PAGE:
Prosecution barristers are to be given the chance to influence prison terms for murderers, the Home Office said yesterday. It is preparing the move, which breaks ground in English legal practice, as part of its planned shake-up in the sentencing of murder cases.
Judges will get wider-than-expected discretion to step outside the rigid structure of sentences proposed by the Government for murder.
David Blunkett, the Home Secretary, announced plans last week to give convicted murderers whole life sentences, or a minimum of 30 years or a minimum of 15 years, depending on the severity of the offence. The proposals are in an amendment to the Criminal Justice Bill going through the Commons.
Lord Falconer of Thoroton, a Home Office minister, said prosecutors would be able to intervene before sentence is passed by reminding the judge of the seriousness of the case and any aggravating factors.
Similar powers exist in American courts, but have never existed in this country, where only defence lawyers can point to mitigating circumstances. Lord Falconer said the power would be granted only in murder convictions. "We envisage a process that where the defendant has been convicted, he will address the court on the application of the primary principles," he said.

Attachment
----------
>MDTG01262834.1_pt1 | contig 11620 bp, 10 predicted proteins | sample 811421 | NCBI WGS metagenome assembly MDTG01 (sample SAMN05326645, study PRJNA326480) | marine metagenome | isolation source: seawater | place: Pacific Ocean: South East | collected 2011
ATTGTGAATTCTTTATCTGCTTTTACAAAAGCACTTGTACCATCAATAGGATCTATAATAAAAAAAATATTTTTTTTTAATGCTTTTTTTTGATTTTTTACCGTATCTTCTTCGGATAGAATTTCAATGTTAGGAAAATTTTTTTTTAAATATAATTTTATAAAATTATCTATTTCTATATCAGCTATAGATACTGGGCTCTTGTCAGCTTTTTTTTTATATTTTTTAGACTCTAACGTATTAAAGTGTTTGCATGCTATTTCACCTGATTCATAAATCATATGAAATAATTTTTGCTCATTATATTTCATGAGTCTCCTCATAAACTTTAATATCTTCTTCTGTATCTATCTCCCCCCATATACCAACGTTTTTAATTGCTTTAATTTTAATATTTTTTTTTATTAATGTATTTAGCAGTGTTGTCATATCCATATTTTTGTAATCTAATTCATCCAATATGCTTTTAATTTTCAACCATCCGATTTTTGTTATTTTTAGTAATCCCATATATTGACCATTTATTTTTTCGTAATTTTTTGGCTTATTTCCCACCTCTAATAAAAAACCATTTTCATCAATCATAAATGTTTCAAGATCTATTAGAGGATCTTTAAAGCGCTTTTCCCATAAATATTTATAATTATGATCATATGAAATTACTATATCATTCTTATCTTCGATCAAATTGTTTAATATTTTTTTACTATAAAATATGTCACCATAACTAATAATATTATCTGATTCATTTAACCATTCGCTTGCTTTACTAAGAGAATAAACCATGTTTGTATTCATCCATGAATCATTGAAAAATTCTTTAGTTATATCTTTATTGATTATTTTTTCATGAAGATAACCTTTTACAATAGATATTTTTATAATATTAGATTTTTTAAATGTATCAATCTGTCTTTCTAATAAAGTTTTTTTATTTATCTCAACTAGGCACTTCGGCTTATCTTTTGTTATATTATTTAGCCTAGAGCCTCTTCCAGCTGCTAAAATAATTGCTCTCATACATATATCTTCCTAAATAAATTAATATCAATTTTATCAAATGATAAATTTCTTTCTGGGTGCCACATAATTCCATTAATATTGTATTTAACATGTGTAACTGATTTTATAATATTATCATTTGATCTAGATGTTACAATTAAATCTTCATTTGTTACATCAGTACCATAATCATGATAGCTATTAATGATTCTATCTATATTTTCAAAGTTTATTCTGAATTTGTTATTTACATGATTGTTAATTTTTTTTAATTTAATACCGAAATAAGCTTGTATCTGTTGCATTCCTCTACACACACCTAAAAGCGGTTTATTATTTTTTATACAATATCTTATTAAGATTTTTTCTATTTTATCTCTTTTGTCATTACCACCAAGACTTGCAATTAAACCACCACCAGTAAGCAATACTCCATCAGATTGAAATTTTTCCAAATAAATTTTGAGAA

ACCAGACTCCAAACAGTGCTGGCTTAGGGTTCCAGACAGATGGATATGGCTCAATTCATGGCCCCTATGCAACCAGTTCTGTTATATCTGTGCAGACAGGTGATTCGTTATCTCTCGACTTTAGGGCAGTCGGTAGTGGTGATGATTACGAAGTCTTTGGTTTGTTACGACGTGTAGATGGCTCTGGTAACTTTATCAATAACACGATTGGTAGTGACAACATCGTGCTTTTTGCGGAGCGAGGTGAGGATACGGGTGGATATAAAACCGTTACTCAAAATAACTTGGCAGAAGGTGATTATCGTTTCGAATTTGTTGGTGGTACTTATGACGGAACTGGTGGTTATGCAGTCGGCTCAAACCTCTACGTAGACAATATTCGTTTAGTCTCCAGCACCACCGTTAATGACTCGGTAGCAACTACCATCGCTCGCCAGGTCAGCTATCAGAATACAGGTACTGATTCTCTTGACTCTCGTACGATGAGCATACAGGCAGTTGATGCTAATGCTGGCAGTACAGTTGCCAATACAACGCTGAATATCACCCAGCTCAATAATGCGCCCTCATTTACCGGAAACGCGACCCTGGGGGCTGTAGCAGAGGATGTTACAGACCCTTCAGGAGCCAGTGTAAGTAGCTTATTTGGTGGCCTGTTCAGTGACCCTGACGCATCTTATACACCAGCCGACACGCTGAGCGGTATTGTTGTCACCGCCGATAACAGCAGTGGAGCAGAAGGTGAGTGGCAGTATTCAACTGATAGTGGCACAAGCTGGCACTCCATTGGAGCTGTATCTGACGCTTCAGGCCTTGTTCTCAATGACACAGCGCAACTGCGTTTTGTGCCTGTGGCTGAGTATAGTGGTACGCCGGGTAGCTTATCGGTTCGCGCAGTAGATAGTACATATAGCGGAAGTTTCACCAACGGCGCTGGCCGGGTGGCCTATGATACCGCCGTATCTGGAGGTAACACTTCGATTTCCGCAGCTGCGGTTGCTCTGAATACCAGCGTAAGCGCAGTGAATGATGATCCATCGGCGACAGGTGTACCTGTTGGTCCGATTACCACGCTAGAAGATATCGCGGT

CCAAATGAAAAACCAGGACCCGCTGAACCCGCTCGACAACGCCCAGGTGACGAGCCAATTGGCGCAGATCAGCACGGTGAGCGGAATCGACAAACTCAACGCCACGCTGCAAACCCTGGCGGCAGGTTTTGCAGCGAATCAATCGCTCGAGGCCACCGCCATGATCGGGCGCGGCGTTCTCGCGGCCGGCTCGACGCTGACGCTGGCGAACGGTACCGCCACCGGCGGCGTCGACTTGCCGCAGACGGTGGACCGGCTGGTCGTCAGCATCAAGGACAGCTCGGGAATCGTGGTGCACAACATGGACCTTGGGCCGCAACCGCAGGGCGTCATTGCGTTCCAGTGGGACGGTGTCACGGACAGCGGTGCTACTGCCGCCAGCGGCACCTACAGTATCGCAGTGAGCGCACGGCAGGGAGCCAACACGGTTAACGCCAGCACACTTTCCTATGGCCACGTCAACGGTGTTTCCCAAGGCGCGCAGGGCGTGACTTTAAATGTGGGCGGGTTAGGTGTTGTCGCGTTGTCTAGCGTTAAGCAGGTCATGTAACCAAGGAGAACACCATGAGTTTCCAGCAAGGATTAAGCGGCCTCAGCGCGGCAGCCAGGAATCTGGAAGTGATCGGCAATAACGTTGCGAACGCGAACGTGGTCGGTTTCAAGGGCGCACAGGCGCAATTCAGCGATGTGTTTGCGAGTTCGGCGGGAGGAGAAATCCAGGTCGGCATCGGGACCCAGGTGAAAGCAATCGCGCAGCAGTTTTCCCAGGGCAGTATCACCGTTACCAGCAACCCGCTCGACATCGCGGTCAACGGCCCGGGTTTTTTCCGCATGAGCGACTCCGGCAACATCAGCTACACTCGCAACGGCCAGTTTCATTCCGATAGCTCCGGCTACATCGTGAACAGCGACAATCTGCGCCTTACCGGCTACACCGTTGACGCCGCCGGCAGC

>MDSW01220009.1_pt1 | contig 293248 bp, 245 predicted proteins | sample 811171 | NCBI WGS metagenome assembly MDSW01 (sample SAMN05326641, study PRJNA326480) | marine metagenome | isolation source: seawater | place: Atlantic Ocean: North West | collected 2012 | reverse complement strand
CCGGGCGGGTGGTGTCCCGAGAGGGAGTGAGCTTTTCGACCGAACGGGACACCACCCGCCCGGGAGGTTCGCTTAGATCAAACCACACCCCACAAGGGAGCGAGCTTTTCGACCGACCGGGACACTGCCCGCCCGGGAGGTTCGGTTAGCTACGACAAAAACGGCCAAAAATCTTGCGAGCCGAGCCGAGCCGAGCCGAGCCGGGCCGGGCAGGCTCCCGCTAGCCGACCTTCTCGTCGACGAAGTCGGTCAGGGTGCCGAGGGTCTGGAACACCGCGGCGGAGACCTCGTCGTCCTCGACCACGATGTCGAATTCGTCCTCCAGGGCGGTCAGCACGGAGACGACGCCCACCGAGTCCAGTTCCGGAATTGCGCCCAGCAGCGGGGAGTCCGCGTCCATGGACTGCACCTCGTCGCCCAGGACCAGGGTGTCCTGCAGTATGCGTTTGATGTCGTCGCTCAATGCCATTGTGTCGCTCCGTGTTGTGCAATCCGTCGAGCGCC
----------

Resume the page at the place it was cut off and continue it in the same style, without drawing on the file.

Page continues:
Lord Falconer added: "He will not be calling for a specific sentence; he will be able to point to the guidelines which make the crime fall into a category, the particular tariff and the areas of mitigation."
* Mr Blunkett will announce today that defendants who fail to attend court or offend while on bail will be held in custody.
He said: "Nearly a quarter of defendants offend on bail and one in eight fails to turn up in court. This leads to ineffective trials, delays that frustrate victims and witnesses, wasted resources, and undermines public confidence in criminal justice."Reuse content